Table of Contents
Journal of Anthropology
Volume 2014, Article ID 658597, 14 pages
Review Article

Violence and Warfare in Precontact Melanesia

Woodrow Wilson International Center for Scholars, 1300 Pennsylvania Avenue NW, Washington, DC 20004, USA

Received 13 September 2013; Accepted 4 January 2014; Published 13 March 2014

Academic Editor: Kaushik Bose

Copyright © 2014 Stephen M. Younger. This is an open access article distributed under the Creative Commons Attribution License, which permits unrestricted use, distribution, and reproduction in any medium, provided the original work is properly cited.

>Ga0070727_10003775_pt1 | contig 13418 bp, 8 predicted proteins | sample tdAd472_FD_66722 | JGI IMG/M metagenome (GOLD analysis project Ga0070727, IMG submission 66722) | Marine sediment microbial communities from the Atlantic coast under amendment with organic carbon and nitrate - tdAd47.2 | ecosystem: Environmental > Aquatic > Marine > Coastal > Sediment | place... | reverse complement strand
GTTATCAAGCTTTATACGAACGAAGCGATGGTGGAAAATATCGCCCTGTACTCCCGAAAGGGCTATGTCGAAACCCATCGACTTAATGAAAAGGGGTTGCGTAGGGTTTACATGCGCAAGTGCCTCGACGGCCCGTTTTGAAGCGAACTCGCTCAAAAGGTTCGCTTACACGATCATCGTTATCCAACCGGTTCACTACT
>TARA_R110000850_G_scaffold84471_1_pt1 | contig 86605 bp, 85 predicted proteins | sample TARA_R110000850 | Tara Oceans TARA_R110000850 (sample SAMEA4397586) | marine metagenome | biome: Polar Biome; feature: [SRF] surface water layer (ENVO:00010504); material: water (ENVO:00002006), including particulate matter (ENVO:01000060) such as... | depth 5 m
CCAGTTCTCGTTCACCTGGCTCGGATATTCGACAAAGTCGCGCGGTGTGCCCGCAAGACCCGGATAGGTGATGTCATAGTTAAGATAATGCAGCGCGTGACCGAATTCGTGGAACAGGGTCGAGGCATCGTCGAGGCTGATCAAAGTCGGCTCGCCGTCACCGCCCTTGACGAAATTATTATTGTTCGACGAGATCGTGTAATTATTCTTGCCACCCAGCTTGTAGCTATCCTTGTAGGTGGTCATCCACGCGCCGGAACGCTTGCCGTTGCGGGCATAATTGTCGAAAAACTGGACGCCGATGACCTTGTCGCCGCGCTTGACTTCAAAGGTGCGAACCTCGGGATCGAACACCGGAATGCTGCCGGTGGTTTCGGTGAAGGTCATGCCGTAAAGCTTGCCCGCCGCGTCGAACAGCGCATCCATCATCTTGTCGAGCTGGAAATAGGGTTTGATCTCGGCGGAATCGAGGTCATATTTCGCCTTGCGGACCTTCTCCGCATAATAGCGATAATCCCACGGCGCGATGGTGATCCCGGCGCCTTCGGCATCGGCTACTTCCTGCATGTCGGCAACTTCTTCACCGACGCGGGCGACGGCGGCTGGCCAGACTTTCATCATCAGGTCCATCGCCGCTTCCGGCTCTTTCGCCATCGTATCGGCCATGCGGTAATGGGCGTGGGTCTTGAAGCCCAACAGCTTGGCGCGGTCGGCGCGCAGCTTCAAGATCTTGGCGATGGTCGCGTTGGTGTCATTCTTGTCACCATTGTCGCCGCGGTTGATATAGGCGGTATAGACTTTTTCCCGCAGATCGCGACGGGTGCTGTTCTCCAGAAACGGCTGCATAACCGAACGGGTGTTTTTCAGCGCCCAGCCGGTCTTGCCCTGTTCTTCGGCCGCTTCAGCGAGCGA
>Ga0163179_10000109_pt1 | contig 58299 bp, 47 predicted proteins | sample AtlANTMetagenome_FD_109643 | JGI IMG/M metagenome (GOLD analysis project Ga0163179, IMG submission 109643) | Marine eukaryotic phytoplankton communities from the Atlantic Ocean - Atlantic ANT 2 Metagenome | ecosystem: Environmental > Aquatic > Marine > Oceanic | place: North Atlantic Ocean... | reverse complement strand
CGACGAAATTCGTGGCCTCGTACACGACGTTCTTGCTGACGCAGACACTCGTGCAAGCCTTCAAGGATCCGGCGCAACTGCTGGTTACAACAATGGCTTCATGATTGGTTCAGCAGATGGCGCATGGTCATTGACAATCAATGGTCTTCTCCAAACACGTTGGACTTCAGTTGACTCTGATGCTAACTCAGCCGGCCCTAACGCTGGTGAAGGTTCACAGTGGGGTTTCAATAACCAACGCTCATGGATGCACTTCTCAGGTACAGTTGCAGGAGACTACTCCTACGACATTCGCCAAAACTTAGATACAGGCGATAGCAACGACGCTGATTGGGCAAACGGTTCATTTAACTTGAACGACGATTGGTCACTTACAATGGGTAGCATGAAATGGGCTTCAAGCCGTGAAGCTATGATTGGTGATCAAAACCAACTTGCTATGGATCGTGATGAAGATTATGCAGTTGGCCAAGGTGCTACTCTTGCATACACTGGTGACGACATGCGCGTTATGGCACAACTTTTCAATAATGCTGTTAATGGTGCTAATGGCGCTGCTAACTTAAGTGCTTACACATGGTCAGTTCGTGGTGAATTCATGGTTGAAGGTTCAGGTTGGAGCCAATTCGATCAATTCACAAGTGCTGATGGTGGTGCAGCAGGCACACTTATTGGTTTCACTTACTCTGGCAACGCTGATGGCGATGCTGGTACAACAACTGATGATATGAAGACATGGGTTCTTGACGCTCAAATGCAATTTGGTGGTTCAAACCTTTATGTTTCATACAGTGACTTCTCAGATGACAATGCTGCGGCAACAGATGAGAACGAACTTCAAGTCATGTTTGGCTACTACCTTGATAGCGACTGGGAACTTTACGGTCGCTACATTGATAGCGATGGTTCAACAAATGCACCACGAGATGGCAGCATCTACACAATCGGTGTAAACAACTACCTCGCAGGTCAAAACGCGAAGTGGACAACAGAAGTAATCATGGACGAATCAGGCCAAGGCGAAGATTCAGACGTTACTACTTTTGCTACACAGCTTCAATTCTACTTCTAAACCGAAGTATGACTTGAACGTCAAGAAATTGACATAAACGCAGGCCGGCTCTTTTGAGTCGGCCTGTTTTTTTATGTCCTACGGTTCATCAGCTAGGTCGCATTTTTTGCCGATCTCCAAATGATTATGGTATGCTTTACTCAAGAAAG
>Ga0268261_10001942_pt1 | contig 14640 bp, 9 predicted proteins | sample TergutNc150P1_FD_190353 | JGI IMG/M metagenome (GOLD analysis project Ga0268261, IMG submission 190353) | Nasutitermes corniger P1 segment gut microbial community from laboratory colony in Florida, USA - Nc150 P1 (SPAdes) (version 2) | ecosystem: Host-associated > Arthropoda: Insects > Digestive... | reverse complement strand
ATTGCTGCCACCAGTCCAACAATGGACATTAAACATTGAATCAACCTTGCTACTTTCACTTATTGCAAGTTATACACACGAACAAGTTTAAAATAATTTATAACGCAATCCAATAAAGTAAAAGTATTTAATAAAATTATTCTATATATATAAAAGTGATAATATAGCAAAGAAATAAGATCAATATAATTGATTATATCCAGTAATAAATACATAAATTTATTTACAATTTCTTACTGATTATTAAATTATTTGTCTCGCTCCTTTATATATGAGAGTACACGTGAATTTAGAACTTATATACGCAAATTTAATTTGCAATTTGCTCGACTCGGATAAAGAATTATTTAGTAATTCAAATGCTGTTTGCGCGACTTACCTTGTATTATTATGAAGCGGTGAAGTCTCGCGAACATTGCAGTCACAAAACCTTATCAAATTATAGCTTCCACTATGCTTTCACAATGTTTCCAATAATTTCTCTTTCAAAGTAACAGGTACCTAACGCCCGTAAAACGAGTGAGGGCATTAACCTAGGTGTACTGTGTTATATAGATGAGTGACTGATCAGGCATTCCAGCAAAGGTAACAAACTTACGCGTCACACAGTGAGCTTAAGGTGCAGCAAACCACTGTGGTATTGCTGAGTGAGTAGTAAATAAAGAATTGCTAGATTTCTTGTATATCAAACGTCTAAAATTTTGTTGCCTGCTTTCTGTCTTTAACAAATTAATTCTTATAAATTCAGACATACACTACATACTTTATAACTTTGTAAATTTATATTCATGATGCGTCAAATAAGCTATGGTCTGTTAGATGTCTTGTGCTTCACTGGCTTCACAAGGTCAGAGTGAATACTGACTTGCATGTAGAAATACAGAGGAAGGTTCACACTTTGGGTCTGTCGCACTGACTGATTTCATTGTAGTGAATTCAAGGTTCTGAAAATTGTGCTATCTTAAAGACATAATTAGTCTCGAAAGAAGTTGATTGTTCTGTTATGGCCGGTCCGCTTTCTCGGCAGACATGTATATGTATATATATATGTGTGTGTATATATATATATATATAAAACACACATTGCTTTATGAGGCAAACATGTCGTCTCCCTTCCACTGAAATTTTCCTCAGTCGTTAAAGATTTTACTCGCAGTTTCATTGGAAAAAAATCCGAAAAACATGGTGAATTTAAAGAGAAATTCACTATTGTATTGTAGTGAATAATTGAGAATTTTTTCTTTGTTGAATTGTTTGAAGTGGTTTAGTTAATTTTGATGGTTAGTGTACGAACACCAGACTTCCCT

Levels of interpersonal violence and warfare for 30 Melanesian societies at the time of contact with Europeans are estimated based on ethnographic and historical records. While violence was common in indigenous Melanesia, it was not ubiquitous and some societies experienced extended periods of internal and external peace. Interpersonal violence and warfare were correlated-when one occurred there was a high probability of finding the other. Violence was not dependent on total population. It was, however, higher for population density greater than 50 persons per square kilometer. Violence in Melanesia may have been stimulated by the large number of relatively small polities, many of which competed with one another for prestige and, in some cases, land.